- Publisher: Tecmo Koei America Corp.
- Release Date: Oct 1, 2013
Jan 9, 2014This is the second game that I've played in the franchise. I got a bad ending in Atelier Totori Plus and I understood that I had to be careful with the time system. With that in mind, I was able to avoid the bad ending in Atelier Meruru Plus without a guide. I had a great time playing the game but something was still missing when I finished it.
Atelier Meruru is an improvement of the previous title. Many things were changed in a good way, like no deadlines to report quests, no pies to feed the homunculus and bonuses acquired by constructing buildings to the kingdom. These things help you to be less worried about leveling up, gathering and synthesizing.
Graphics are beautiful. Battles have fun mechanics, dynamic actions and cool special effects. They are the prove that the turn-based system can still be relevant. If you played Atelier Totori you'll be happy to see the return of some characters. The synth system continues beeing good and basically the same. Soundtrack is great but I prefer from Atelier Totori, which I find more catchy. Story is simple, nothing innovative. But I think that's the charm of the franchise. They focus on the characters and the events between them, so you get more involved in their relationship. The cast is memorable.
There's some things that I personally don't like about the game. First, events that occur unexpectedly. Sometimes I needed to be focused synthesizing a sequence of items and after each one I had to stop and watch a cutscene. This kind of event breaks the immersion and it only happens because of another thing that I don't like about the franchise: the time system. Maybe it is necessary so the game can be unique, but it should at least be longer. The fact of beeing so short to do a lot of stuff leads to the third thing that I dislike: unfair endings. I was able to get a population of 30.000 people in time to avoid the bad ending, but even with that I got an ending that was not satisfactory. Fair endings should be reached with a normal play and that's not what happens in the game. You see, after avoiding the bad ending you can do a lot of efforts that lead to nothing. So what's the point? In the end, you have two choices: avoid the bad ending or play in a hardcore way with a guide to get the true ending. Cause you won't be satisfied with the not-bad-in-theory ending.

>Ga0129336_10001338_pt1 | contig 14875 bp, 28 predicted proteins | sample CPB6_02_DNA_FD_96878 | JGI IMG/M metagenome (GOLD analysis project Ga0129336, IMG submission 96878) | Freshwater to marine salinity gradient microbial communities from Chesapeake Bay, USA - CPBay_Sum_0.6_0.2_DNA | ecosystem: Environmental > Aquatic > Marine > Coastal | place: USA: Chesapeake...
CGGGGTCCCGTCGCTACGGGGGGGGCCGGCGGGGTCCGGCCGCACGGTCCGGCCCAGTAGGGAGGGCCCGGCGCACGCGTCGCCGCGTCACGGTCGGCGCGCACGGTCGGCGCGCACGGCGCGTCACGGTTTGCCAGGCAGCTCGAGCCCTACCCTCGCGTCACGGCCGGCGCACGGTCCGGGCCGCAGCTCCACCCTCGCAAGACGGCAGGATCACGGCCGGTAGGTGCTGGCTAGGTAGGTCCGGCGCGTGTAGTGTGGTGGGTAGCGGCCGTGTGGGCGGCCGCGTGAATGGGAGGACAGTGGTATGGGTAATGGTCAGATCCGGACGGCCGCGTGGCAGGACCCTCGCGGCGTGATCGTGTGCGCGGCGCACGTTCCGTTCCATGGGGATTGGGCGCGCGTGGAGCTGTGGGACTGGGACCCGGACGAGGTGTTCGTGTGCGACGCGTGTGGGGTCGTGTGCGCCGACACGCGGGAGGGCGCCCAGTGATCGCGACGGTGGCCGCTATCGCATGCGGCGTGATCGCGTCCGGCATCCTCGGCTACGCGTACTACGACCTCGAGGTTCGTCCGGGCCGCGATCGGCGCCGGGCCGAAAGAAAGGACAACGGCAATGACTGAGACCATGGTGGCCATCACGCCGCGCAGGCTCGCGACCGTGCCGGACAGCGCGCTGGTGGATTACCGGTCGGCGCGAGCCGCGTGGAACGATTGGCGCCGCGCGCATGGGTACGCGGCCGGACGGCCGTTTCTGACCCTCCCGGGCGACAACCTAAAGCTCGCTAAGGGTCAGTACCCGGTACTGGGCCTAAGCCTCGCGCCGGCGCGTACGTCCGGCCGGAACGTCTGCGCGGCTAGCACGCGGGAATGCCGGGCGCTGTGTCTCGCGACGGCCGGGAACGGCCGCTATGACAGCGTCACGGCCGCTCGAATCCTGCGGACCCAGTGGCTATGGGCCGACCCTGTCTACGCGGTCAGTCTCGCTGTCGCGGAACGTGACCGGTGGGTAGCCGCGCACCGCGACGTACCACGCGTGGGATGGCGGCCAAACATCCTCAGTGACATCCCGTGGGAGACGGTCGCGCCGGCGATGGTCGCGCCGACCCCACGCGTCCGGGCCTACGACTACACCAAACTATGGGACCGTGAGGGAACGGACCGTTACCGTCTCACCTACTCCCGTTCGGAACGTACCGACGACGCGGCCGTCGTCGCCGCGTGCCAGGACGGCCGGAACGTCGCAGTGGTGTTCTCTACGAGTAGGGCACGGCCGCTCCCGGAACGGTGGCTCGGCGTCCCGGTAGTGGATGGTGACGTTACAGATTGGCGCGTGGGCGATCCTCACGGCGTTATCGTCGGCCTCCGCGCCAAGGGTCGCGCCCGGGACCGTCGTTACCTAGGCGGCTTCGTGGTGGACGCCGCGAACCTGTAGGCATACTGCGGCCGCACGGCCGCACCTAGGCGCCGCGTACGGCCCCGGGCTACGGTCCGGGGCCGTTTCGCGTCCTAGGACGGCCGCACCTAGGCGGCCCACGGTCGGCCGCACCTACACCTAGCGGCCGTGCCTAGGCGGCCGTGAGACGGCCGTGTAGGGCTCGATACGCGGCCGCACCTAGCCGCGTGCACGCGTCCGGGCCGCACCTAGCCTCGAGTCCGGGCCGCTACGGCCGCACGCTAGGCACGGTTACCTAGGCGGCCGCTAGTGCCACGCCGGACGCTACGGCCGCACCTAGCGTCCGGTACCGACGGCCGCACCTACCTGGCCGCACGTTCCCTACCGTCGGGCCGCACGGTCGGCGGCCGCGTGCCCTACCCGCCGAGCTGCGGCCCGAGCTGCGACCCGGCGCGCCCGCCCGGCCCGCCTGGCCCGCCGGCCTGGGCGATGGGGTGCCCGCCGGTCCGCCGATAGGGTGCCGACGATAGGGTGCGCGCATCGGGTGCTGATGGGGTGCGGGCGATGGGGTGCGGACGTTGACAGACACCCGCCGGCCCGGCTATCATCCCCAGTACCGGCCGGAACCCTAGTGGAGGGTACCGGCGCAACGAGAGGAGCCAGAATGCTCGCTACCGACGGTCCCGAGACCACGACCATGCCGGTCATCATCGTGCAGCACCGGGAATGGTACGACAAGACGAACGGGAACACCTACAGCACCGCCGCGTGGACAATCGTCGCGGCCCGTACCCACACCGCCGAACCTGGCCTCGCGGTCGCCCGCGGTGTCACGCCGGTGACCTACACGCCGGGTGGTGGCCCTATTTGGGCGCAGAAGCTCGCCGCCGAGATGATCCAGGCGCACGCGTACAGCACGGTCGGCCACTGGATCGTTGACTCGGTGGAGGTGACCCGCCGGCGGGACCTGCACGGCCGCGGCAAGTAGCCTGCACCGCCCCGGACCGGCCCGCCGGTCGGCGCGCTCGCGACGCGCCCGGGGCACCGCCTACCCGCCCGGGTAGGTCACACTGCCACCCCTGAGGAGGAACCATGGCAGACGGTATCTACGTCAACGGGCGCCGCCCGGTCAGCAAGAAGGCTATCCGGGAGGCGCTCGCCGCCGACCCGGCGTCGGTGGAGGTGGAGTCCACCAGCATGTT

I'd still recommend the game for the experience and fun, but if you're someone who really gets involved in gaming then you should use a guide to make sure you'll get the best ending.… Expand
Sep 6, 2013Being the remake of a Atelier Meruru for the PS3 and coming from a long line of Atelier games, Atelier Meruru has a lot of weight on it's shoulder. One of the biggest questions you'll probably want answered is "Should I buy this when I can get the PS3 version." If you own a vita then I greatly recommend you pick up this version over the ps3. Atelier Meruru is a very well rounded JRPG/Visual Novel, while that concept may not appeal to everyone, when it comes to the niche market it is trying to appeal too, it does a pretty good job.